Massage therapists involved followed protocols for techniques and massage strokes to be used on specific body regions to keep treatment patients received as uniform as possible.

People in the group that received massage for knee arthritis demonstrated “significant improvement” over baseline at weeks 16 and 24. Researchers found the people who received 60-minute massages once a week reported the greatest reduction in pain.

At our practice we’ve successfully treated cases of osteoarthritis and pain associated with rheumatic conditions by reducing pain, increasing range of motion, restoring function, and decreasing the need for NSAIDs and other pain medications.

The study, “Massage therapy for osteoarthritis of the knee: a randomized dose-finding trial,” was originally published in PLoS One. 2012; 7(2):e30248.

A simple acupressure intervention, pressure applied to a point on each wrist, improved sleep for residents with insomnia in a long-term care facility during a five-week study.

The study involved 50 residents of two facilities in Taiwan who were randomly assigned to a control group or an acupressure group. Four assistants were trained to provide acupressure. Those in the control group received light touch with no pressure on both wrists. Those in the acupressure for insomnia group received pressure at the HT7 point, also known as the Shenmen point, for five seconds, then a second of rest, for five minutes.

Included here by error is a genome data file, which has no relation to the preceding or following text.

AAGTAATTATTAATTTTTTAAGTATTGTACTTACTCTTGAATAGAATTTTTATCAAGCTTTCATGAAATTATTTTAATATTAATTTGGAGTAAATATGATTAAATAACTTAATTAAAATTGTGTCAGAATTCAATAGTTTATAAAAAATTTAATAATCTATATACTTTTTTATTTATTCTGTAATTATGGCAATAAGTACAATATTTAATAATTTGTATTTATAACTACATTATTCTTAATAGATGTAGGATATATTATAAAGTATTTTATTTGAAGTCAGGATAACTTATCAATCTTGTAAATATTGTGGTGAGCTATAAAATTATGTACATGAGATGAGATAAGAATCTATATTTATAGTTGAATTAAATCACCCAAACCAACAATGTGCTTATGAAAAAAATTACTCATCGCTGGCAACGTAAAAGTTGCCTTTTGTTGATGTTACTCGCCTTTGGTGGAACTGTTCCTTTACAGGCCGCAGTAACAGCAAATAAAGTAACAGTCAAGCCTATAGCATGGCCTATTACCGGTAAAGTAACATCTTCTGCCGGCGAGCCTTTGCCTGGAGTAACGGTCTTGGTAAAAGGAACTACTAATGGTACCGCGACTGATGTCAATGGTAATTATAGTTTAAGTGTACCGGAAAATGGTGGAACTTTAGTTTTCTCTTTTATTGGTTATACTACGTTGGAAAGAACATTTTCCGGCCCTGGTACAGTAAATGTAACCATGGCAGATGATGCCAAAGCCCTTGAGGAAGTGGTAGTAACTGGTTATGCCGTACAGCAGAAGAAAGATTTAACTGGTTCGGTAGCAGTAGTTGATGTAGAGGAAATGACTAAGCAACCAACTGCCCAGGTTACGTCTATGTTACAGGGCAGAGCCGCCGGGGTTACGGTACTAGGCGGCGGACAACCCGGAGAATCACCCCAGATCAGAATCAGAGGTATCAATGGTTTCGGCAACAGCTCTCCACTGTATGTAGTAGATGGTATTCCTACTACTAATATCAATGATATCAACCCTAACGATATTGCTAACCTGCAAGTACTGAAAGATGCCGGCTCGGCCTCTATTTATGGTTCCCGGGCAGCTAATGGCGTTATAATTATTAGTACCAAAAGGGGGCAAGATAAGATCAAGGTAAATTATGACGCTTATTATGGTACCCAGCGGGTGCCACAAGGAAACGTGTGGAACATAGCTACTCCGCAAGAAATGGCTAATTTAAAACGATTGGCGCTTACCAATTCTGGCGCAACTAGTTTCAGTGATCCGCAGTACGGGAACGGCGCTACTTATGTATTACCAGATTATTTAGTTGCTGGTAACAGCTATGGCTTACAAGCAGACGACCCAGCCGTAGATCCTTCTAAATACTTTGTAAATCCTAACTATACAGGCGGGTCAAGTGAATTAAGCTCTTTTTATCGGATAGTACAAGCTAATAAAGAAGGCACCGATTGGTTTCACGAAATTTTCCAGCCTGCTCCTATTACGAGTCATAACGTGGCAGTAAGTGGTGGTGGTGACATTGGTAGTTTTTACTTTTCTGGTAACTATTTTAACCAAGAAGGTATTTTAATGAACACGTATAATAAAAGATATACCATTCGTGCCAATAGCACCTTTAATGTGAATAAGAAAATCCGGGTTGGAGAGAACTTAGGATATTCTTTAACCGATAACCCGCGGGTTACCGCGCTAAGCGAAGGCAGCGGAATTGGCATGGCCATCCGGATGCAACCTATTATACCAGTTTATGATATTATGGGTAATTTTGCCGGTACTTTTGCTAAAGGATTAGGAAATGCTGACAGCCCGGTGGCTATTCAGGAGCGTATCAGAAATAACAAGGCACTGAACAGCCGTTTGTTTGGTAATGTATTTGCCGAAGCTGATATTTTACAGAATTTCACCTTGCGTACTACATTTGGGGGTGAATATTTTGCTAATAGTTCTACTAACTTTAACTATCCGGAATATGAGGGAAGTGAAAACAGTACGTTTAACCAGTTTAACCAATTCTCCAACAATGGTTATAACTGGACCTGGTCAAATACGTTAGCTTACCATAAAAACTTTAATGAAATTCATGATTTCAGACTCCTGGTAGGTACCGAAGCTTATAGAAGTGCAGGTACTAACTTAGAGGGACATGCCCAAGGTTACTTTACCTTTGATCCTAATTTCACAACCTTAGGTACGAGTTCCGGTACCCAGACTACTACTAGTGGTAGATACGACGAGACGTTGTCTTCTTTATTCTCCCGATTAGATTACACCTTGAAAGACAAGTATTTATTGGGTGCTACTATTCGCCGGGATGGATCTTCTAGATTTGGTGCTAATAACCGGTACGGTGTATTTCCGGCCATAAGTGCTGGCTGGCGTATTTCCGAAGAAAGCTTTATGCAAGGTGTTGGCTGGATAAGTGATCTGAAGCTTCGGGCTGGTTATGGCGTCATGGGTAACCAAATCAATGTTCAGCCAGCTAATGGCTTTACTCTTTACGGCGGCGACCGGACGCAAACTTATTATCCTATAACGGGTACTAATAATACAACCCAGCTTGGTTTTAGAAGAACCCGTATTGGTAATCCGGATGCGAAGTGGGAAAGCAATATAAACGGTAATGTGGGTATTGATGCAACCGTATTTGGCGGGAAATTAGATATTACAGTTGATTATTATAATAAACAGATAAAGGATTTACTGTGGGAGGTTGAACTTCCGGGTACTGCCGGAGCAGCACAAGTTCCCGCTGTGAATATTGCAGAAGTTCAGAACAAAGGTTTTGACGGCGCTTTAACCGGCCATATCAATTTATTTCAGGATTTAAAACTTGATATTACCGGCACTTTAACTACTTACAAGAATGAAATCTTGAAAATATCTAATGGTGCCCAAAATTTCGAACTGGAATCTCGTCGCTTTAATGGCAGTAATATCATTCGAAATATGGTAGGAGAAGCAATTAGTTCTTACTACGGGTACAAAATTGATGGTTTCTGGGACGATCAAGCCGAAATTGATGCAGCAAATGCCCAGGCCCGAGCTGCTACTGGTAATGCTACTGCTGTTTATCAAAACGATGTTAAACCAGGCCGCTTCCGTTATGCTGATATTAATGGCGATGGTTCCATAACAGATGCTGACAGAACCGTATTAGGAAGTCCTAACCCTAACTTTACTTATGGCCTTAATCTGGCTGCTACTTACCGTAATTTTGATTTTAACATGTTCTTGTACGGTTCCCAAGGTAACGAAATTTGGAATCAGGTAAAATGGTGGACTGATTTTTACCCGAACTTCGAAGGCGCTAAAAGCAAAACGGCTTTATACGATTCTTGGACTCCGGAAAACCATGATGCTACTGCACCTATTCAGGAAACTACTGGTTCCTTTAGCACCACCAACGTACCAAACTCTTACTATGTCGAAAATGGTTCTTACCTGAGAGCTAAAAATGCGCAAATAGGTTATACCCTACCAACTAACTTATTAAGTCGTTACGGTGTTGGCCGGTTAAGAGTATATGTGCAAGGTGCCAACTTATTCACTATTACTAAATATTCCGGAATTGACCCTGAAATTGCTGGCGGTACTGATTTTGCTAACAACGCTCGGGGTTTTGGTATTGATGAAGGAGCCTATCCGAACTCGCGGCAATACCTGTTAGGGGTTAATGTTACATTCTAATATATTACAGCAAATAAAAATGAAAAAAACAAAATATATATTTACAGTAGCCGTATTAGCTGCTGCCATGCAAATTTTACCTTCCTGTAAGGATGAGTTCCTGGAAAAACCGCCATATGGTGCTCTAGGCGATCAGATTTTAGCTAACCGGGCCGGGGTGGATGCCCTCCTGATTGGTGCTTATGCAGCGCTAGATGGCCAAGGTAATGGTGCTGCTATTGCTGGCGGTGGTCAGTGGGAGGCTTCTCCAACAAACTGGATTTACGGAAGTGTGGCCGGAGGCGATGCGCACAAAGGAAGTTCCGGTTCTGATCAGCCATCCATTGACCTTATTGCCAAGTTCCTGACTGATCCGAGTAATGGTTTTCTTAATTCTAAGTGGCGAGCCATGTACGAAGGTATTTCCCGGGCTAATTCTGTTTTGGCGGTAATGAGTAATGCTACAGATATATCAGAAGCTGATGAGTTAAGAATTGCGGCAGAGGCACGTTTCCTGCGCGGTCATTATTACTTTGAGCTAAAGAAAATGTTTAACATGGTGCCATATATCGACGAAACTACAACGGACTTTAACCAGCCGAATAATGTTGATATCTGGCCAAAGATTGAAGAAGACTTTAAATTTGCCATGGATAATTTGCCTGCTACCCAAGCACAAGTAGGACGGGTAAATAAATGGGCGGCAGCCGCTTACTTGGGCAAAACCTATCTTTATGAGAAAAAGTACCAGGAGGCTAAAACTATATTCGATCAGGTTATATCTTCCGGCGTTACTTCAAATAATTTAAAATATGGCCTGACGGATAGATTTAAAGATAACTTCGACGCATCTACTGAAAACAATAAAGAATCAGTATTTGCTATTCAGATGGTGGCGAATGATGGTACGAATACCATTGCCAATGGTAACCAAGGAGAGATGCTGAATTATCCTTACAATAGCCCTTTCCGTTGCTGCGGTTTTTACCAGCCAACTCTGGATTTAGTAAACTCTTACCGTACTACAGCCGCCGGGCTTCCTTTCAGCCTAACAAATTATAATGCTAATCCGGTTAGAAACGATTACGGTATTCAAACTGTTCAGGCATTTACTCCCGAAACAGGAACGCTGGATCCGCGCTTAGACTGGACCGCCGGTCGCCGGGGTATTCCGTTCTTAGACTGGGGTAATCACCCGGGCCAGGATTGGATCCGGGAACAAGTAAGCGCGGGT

Participants in the acupressure group reported no insomnia symptoms from week three to week six. They only received acupressure through week five. Even at week seven, their insomnia scores remained lower than their baseline levels.

Acupressure is part of traditional Chinese medicine and is gaining broader popularity as a therapy with well-supported benefits. The mechanism may involve bioelectrical energy, and Western science has shown that specific acupoints have a higher electrical conductivity that surrounding areas.

Insomnia is one condition that responds well to acupressure. In the Taiwan study, before receiving therapy, participants rated eight measures – including difficulty falling asleep, awakenings during the night and sleepiness during the day – to establish their baselines. They rated the same measures weekly for seven weeks.

Benefits lasted two weeks after acupressure therapy ended, and participants’ insomnia gradually returned to what it had been before the study. Still, the study has significant implications. Caregivers and clients themselves can be taught to deliver wrist acupuncture, a non-invasive intervention that can improve both the depth and quality of sleep.

We use acupressure in combination with massage techniques. Applying pressure to specific locations on the body helps stimulate the body’s own natural healing processes. The action of Acupressure at HT 7 (Shen Men), also known as “spirit gate,” will tonify deficiencies of the heart, qi, yin, yang, and blood,. These are related to emotional issues such as ruminating and muddled thinking as well as physical responses to stimuli, anxiety, heart palpitations, and irregular heartbeat.

The Taiwan acupressure study was originally published in the International Journal of Nursing Studies, 2010, Vol. 47, pages 798-805.